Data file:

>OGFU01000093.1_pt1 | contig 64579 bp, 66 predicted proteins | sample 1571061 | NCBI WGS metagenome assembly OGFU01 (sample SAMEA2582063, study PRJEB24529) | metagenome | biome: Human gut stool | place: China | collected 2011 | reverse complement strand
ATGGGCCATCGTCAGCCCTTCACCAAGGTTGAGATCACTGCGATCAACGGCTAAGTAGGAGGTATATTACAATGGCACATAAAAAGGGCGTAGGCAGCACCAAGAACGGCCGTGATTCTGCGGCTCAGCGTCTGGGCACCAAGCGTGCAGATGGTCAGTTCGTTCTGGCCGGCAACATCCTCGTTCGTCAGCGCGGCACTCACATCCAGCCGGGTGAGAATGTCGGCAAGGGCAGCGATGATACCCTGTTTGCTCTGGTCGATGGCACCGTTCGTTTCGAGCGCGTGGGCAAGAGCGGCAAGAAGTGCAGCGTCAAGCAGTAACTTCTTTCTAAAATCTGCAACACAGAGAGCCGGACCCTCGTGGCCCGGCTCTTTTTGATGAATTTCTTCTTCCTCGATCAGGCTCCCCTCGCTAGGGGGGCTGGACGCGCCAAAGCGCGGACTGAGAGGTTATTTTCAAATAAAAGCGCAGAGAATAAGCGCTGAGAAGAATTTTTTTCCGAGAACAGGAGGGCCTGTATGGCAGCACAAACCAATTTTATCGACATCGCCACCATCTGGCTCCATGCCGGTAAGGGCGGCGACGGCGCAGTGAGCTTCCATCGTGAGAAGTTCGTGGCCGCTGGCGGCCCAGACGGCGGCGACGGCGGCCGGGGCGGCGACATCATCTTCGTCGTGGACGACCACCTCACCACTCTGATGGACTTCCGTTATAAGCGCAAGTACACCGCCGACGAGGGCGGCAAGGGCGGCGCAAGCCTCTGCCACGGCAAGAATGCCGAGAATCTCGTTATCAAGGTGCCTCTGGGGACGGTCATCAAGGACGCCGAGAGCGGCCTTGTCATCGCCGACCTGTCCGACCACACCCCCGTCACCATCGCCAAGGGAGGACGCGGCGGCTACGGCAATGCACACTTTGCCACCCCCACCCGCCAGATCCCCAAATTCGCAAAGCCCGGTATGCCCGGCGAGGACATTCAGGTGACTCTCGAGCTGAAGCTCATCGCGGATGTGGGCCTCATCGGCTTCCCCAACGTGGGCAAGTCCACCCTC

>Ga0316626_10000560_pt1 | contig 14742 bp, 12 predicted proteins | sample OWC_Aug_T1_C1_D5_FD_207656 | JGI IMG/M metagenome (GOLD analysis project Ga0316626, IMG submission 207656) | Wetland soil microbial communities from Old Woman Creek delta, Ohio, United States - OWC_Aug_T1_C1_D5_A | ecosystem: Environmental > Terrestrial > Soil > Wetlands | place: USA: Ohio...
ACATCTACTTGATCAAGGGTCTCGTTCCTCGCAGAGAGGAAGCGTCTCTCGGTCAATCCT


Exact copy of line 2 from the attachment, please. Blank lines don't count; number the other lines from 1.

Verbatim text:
ATGGGCCATCGTCAGCCCTTCACCAAGGTTGAGATCACTGCGATCAACGGCTAAGTAGGAGGTATATTACAATGGCACATAAAAAGGGCGTAGGCAGCACCAAGAACGGCCGTGATTCTGCGGCTCAGCGTCTGGGCACCAAGCGTGCAGATGGTCAGTTCGTTCTGGCCGGCAACATCCTCGTTCGTCAGCGCGGCACTCACATCCAGCCGGGTGAGAATGTCGGCAAGGGCAGCGATGATACCCTGTTTGCTCTGGTCGATGGCACCGTTCGTTTCGAGCGCGTGGGCAAGAGCGGCAAGAAGTGCAGCGTCAAGCAGTAACTTCTTTCTAAAATCTGCAACACAGAGAGCCGGACCCTCGTGGCCCGGCTCTTTTTGATGAATTTCTTCTTCCTCGATCAGGCTCCCCTCGCTAGGGGGGCTGGACGCGCCAAAGCGCGGACTGAGAGGTTATTTTCAAATAAAAGCGCAGAGAATAAGCGCTGAGAAGAATTTTTTTCCGAGAACAGGAGGGCCTGTATGGCAGCACAAACCAATTTTATCGACATCGCCACCATCTGGCTCCATGCCGGTAAGGGCGGCGACGGCGCAGTGAGCTTCCATCGTGAGAAGTTCGTGGCCGCTGGCGGCCCAGACGGCGGCGACGGCGGCCGGGGCGGCGACATCATCTTCGTCGTGGACGACCACCTCACCACTCTGATGGACTTCCGTTATAAGCGCAAGTACACCGCCGACGAGGGCGGCAAGGGCGGCGCAAGCCTCTGCCACGGCAAGAATGCCGAGAATCTCGTTATCAAGGTGCCTCTGGGGACGGTCATCAAGGACGCCGAGAGCGGCCTTGTCATCGCCGACCTGTCCGACCACACCCCCGTCACCATCGCCAAGGGAGGACGCGGCGGCTACGGCAATGCACACTTTGCCACCCCCACCCGCCAGATCCCCAAATTCGCAAAGCCCGGTATGCCCGGCGAGGACATTCAGGTGACTCTCGAGCTGAAGCTCATCGCGGATGTGGGCCTCATCGGCTTCCCCAACGTGGGCAAGTCCACCCTC